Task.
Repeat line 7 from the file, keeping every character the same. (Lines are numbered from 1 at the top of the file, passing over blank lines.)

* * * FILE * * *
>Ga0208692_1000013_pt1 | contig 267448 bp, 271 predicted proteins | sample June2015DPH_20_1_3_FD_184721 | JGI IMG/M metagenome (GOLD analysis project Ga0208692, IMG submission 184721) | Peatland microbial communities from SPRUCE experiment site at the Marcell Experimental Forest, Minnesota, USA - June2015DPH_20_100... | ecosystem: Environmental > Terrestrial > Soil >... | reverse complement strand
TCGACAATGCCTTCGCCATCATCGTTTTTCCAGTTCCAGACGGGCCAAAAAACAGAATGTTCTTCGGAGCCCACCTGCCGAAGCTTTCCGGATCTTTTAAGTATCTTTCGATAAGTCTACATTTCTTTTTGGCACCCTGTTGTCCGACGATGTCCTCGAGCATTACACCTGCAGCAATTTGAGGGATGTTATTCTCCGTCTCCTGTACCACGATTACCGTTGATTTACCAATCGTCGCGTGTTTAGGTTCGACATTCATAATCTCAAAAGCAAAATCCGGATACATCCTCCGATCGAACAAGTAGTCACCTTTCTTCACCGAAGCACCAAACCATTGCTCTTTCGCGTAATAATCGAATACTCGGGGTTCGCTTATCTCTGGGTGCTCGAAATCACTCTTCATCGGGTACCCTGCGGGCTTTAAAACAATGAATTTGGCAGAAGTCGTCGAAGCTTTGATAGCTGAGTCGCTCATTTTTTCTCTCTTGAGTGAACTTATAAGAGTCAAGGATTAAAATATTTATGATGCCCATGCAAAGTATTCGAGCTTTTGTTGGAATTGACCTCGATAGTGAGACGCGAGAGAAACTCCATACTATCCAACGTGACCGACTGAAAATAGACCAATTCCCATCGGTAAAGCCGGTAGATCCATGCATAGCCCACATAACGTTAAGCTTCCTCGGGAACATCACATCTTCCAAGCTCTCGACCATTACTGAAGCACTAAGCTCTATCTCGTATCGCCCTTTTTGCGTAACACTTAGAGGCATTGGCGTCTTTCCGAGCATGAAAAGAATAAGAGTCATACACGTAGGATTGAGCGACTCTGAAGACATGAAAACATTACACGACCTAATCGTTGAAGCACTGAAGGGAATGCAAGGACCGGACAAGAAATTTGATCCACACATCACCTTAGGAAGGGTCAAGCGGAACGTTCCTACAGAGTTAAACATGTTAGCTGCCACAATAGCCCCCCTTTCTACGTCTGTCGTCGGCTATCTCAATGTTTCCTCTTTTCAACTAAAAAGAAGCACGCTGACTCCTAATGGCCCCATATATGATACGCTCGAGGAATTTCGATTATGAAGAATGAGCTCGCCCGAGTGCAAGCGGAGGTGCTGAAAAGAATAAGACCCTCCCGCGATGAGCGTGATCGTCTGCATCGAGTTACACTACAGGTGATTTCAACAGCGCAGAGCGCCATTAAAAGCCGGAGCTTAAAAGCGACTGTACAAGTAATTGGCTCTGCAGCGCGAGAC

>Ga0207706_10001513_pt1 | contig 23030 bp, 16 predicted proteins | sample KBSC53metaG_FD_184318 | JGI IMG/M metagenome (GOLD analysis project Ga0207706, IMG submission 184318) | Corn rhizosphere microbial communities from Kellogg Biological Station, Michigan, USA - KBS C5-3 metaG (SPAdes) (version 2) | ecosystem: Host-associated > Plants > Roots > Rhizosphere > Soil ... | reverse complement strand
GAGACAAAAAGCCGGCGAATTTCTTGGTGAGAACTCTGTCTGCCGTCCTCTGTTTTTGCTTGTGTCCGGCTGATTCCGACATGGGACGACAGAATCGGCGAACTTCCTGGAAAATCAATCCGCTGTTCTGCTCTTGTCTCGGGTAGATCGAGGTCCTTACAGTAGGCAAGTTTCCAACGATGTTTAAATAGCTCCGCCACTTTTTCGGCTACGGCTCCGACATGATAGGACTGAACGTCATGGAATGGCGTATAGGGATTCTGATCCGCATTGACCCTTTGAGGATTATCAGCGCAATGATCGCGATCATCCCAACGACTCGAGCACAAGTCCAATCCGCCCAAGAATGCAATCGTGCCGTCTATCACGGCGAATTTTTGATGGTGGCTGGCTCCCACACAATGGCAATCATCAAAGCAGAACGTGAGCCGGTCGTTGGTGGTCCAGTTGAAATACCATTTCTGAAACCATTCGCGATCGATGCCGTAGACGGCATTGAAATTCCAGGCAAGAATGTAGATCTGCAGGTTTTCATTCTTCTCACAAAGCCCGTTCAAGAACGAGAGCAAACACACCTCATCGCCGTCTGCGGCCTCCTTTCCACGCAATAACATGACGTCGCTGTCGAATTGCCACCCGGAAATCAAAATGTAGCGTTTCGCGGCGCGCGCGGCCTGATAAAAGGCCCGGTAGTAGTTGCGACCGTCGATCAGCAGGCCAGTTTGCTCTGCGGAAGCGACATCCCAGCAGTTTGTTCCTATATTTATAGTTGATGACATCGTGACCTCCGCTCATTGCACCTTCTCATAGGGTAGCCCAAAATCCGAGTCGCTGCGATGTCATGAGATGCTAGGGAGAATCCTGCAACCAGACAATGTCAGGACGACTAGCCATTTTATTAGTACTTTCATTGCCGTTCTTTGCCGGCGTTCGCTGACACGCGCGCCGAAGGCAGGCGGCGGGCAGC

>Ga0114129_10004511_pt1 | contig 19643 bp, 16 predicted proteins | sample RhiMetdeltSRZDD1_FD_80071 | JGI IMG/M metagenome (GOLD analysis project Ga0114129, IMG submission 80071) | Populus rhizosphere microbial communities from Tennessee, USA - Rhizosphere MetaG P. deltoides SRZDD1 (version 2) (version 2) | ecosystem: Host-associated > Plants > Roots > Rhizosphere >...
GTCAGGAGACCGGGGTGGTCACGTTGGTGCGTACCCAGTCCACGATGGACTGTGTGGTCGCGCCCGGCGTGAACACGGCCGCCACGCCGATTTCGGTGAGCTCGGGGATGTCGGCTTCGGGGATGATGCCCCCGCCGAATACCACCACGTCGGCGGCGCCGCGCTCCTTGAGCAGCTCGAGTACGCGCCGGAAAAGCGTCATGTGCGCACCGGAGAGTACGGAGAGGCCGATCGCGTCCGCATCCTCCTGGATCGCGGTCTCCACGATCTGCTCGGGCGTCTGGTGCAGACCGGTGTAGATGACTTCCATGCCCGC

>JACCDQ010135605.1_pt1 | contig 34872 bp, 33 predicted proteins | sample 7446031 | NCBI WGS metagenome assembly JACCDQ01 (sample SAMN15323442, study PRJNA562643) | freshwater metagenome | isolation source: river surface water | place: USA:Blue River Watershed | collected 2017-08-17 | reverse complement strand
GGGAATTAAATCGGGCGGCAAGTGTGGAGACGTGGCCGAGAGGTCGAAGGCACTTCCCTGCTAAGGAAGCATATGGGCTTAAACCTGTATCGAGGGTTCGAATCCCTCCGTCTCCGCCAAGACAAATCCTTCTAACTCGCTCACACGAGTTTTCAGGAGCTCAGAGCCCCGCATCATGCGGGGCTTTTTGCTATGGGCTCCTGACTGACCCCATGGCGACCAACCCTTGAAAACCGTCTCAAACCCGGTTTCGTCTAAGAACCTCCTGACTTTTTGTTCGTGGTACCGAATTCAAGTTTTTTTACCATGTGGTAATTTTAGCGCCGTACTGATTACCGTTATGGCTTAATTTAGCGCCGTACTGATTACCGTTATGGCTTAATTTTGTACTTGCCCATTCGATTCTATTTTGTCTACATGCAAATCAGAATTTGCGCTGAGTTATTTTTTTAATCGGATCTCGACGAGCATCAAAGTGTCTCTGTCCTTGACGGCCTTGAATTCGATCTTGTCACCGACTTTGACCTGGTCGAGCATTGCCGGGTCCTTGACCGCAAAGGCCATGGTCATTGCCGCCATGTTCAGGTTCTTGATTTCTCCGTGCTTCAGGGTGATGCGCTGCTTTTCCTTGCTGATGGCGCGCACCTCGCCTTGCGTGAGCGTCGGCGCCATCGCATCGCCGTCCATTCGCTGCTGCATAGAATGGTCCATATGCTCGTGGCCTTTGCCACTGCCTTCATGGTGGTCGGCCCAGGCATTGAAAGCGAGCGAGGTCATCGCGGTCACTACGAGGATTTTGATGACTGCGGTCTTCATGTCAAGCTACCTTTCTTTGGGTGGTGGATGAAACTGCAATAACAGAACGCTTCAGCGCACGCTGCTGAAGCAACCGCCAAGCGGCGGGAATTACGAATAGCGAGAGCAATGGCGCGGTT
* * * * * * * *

>JACCDQ010135605.1_pt1 | contig 34872 bp, 33 predicted proteins | sample 7446031 | NCBI WGS metagenome assembly JACCDQ01 (sample SAMN15323442, study PRJNA562643) | freshwater metagenome | isolation source: river surface water | place: USA:Blue River Watershed | collected 2017-08-17 | reverse complement strand